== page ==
Drinking in America has been rising for the last 20 years and has reached a point where Americans are drinking more than they were when Prohibition was enacted, according to federal health statistics.
Aside from rising per-person alcohol consumption, there has also been an increase in emergency room visits, hospitalizations and deaths related to drinking, The Associated Press reported Tuesday.
“Consumption has been going up. Harms [from alcohol] have been going up,” Dr. Tim Naimi, an alcohol researcher at Boston University, said. “And there's not been a policy response to match it.”
Drinking -- and binge drinking -- among women appears to be one of the causes of rising alcohol statistics.
There has been a change in cultural attitudes toward drinking, particularly among women, which includes stressed moms calling wine “mommy juice” and jokes about it being “wine o’clock.”
With that cultural shift, researchers have also found that binge drinking and alcohol-related deaths are rising most dramatically among women.
According to a study released last week by the National Institute on Alcohol Abuse and Alcoholism (NIAAA), about 75 percent of alcohol-related deaths are among men.
However, the number of alcohol-related deaths among women has increased by 85 percent from 1999 to 2017.
Today, Americans drink about 2.3 gallons of alcohol per year. In the late 1910s, Americans were drinking an average of 2 gallons of alcohol per year.
However, Americans’ drinking was at its highest in the early 1800s, when historians estimate the average adult drank 7 gallons of alcohol a year.
Prohibition was enacted on Jan. 17, 1920 -- 100 years ago this Friday -- after Congress passed the 18th Amendment the year before.
The amendment lasted only 13 years and was repealed in December 1933. The next year, per capita consumption was under 1 gallon.
Since then, drinking in the U.S. has fluctuated, with a high in the 1970s and 1980s, when the average American drank 2.75 gallons per year.
After Congress raised the drinking age to 21 and awareness of drunk driving deaths increased, drinking levels went down but started increasing again in the 1990s.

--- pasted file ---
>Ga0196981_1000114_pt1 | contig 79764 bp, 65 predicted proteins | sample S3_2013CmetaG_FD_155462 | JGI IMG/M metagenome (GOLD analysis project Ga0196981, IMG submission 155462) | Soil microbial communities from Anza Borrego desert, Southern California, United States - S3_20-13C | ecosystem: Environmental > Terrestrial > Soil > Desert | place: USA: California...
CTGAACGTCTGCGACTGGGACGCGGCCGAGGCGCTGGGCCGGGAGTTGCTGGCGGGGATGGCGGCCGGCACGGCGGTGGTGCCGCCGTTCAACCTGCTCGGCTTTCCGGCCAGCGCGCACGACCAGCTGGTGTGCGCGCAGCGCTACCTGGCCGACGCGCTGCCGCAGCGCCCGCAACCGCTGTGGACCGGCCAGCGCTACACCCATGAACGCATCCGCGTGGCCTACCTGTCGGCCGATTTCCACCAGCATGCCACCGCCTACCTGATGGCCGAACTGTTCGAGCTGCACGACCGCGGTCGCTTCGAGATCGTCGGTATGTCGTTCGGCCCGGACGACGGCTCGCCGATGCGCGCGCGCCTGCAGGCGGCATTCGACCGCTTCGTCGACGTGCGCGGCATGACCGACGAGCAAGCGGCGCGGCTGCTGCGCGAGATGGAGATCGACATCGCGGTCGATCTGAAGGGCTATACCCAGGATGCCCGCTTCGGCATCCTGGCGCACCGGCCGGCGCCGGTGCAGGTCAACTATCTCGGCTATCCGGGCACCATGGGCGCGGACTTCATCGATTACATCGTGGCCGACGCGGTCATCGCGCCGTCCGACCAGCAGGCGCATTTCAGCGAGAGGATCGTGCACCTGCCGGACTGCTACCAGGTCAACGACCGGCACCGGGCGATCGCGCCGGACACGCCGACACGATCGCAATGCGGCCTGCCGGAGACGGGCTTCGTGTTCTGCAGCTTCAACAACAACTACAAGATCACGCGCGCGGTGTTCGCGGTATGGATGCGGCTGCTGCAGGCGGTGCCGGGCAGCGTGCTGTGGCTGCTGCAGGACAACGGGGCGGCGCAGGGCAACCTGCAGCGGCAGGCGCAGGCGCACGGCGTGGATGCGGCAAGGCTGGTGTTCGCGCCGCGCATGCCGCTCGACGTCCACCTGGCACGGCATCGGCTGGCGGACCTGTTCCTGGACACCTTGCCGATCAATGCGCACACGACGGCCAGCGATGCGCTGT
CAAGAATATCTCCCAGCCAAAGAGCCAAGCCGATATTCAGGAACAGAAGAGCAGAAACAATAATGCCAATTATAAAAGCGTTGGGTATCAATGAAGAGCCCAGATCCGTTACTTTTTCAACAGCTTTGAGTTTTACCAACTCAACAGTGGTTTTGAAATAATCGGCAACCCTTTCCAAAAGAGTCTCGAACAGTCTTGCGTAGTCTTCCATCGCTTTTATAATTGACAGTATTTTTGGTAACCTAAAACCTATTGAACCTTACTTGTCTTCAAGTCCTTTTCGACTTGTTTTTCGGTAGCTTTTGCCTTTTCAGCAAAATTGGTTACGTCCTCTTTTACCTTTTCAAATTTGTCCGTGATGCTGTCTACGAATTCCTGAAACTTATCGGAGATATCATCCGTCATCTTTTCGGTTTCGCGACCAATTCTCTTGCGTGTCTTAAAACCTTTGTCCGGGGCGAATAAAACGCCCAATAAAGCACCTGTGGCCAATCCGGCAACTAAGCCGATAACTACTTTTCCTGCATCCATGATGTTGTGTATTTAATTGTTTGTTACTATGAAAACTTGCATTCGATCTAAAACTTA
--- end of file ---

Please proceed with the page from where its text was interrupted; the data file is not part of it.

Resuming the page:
“I think people sort of forgot all the problems [with alcohol],” William Kerr, senior scientist at the California-based Public Health Institute's Alcohol Research Group, said.
However, there have been some positive trends, including decreased drinking among teenagers and the social media trend of “Dry January,” an indication that people are taking alcohol seriously.
In fact, there are many serious side effects of excessive drinking, including liver cancer, high blood pressure, stroke and heart disease.
Drinking by pregnant women can lead to miscarriage, stillbirth or birth defects. And health officials say alcohol is a factor in as many as one-third of serious falls among the elderly.
It’s also a risk to others — through drunken driving or alcohol-fueled violence. And research based on surveys suggests that more than half of the alcohol sold in the U.S. is consumed during episodes of binge drinking.
More than 88,000 Americans die each year as a result of excessive drinking, a figure higher than the opioid-related deaths seen in a current drug overdose epidemic, according to the Centers for Disease Control and Prevention.
The NIAAA’s study released last week found that alcohol-related deaths have doubled since 1999, though many of those deaths could also be related to the increasingly deadly drugs used in the overdose epidemic, since many people drink while taking drugs, said Aaron White, the study's lead researcher.
The Associated Press contributed to this report.